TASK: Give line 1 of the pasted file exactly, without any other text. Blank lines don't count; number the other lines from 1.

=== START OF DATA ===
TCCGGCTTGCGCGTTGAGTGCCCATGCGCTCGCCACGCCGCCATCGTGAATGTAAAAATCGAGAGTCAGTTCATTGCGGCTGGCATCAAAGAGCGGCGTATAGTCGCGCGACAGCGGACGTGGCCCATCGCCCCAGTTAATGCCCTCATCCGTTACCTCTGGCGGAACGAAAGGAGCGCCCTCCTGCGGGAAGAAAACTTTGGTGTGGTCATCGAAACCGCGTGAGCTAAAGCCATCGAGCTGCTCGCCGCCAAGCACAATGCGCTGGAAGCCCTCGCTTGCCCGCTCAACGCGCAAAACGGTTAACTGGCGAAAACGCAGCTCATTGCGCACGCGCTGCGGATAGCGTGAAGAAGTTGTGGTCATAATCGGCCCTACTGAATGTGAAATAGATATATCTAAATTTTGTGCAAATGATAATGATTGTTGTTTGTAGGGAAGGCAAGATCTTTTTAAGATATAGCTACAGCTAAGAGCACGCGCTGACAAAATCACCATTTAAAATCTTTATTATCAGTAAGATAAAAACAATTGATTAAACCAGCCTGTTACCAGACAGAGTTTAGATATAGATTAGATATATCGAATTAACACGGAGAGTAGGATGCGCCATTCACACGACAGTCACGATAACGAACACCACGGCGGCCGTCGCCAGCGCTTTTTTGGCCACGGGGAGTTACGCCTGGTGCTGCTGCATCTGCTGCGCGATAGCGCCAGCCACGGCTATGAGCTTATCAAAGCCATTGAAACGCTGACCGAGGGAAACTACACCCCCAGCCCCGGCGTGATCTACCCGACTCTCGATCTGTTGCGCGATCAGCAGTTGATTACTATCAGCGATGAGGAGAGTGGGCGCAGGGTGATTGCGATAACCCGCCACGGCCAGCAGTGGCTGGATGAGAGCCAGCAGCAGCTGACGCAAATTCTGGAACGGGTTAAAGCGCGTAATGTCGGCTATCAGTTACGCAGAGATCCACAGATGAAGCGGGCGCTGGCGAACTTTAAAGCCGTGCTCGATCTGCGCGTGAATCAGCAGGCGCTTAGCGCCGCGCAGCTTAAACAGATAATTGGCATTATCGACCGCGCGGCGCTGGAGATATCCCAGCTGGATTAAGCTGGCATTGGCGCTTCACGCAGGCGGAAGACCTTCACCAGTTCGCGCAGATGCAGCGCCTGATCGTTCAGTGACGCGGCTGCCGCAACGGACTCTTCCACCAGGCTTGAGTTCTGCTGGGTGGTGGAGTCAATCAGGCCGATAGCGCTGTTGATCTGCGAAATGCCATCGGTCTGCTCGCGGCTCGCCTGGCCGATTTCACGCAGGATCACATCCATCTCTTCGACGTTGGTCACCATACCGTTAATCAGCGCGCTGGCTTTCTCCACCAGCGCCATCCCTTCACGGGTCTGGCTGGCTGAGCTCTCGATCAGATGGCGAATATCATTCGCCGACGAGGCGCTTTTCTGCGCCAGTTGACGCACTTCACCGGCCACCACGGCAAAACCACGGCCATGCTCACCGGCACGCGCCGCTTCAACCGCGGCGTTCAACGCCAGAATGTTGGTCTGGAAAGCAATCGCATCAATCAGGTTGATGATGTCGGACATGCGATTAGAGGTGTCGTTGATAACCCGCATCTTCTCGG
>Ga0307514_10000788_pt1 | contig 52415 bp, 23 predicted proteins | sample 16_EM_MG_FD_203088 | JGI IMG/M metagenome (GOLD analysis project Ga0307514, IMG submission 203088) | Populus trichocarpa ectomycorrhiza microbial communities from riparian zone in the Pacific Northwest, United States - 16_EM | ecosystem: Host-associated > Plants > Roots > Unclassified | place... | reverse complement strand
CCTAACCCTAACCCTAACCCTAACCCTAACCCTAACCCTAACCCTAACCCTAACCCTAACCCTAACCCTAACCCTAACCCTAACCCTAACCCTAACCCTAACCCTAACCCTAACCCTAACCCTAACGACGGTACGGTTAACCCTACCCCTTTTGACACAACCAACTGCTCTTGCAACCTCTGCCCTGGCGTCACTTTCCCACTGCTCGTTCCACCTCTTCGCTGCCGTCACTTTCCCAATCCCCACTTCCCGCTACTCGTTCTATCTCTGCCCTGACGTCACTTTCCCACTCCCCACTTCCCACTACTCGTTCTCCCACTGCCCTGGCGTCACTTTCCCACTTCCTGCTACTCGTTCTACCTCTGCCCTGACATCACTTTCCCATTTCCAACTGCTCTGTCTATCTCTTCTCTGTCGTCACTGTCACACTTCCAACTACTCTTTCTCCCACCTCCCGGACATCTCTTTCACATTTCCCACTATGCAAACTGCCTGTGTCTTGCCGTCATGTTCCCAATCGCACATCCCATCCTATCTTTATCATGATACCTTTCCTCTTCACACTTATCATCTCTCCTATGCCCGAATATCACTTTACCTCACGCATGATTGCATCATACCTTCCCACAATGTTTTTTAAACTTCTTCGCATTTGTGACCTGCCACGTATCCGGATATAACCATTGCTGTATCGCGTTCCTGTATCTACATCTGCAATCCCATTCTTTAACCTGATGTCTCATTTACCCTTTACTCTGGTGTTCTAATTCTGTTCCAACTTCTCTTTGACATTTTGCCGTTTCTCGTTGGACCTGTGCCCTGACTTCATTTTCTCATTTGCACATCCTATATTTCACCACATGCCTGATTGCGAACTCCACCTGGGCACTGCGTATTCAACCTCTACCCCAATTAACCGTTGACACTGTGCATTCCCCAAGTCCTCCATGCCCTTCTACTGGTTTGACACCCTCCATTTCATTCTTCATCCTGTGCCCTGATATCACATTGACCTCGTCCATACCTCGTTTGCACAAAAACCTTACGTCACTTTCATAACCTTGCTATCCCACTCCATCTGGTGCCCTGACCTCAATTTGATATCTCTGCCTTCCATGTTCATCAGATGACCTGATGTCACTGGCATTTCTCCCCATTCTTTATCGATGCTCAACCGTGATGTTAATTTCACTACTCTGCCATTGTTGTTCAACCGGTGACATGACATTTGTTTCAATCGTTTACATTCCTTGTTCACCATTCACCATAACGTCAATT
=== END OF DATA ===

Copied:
TCCGGCTTGCGCGTTGAGTGCCCATGCGCTCGCCACGCCGCCATCGTGAATGTAAAAATCGAGAGTCAGTTCATTGCGGCTGGCATCAAAGAGCGGCGTATAGTCGCGCGACAGCGGACGTGGCCCATCGCCCCAGTTAATGCCCTCATCCGTTACCTCTGGCGGAACGAAAGGAGCGCCCTCCTGCGGGAAGAAAACTTTGGTGTGGTCATCGAAACCGCGTGAGCTAAAGCCATCGAGCTGCTCGCCGCCAAGCACAATGCGCTGGAAGCCCTCGCTTGCCCGCTCAACGCGCAAAACGGTTAACTGGCGAAAACGCAGCTCATTGCGCACGCGCTGCGGATAGCGTGAAGAAGTTGTGGTCATAATCGGCCCTACTGAATGTGAAATAGATATATCTAAATTTTGTGCAAATGATAATGATTGTTGTTTGTAGGGAAGGCAAGATCTTTTTAAGATATAGCTACAGCTAAGAGCACGCGCTGACAAAATCACCATTTAAAATCTTTATTATCAGTAAGATAAAAACAATTGATTAAACCAGCCTGTTACCAGACAGAGTTTAGATATAGATTAGATATATCGAATTAACACGGAGAGTAGGATGCGCCATTCACACGACAGTCACGATAACGAACACCACGGCGGCCGTCGCCAGCGCTTTTTTGGCCACGGGGAGTTACGCCTGGTGCTGCTGCATCTGCTGCGCGATAGCGCCAGCCACGGCTATGAGCTTATCAAAGCCATTGAAACGCTGACCGAGGGAAACTACACCCCCAGCCCCGGCGTGATCTACCCGACTCTCGATCTGTTGCGCGATCAGCAGTTGATTACTATCAGCGATGAGGAGAGTGGGCGCAGGGTGATTGCGATAACCCGCCACGGCCAGCAGTGGCTGGATGAGAGCCAGCAGCAGCTGACGCAAATTCTGGAACGGGTTAAAGCGCGTAATGTCGGCTATCAGTTACGCAGAGATCCACAGATGAAGCGGGCGCTGGCGAACTTTAAAGCCGTGCTCGATCTGCGCGTGAATCAGCAGGCGCTTAGCGCCGCGCAGCTTAAACAGATAATTGGCATTATCGACCGCGCGGCGCTGGAGATATCCCAGCTGGATTAAGCTGGCATTGGCGCTTCACGCAGGCGGAAGACCTTCACCAGTTCGCGCAGATGCAGCGCCTGATCGTTCAGTGACGCGGCTGCCGCAACGGACTCTTCCACCAGGCTTGAGTTCTGCTGGGTGGTGGAGTCAATCAGGCCGATAGCGCTGTTGATCTGCGAAATGCCATCGGTCTGCTCGCGGCTCGCCTGGCCGATTTCACGCAGGATCACATCCATCTCTTCGACGTTGGTCACCATACCGTTAATCAGCGCGCTGGCTTTCTCCACCAGCGCCATCCCTTCACGGGTCTGGCTGGCTGAGCTCTCGATCAGATGGCGAATATCATTCGCCGACGAGGCGCTTTTCTGCGCCAGTTGACGCACTTCACCGGCCACCACGGCAAAACCACGGCCATGCTCACCGGCACGCGCCGCTTCAACCGCGGCGTTCAACGCCAGAATGTTGGTCTGGAAAGCAATCGCATCAATCAGGTTGATGATGTCGGACATGCGATTAGAGGTGTCGTTGATAACCCGCATCTTCTCGG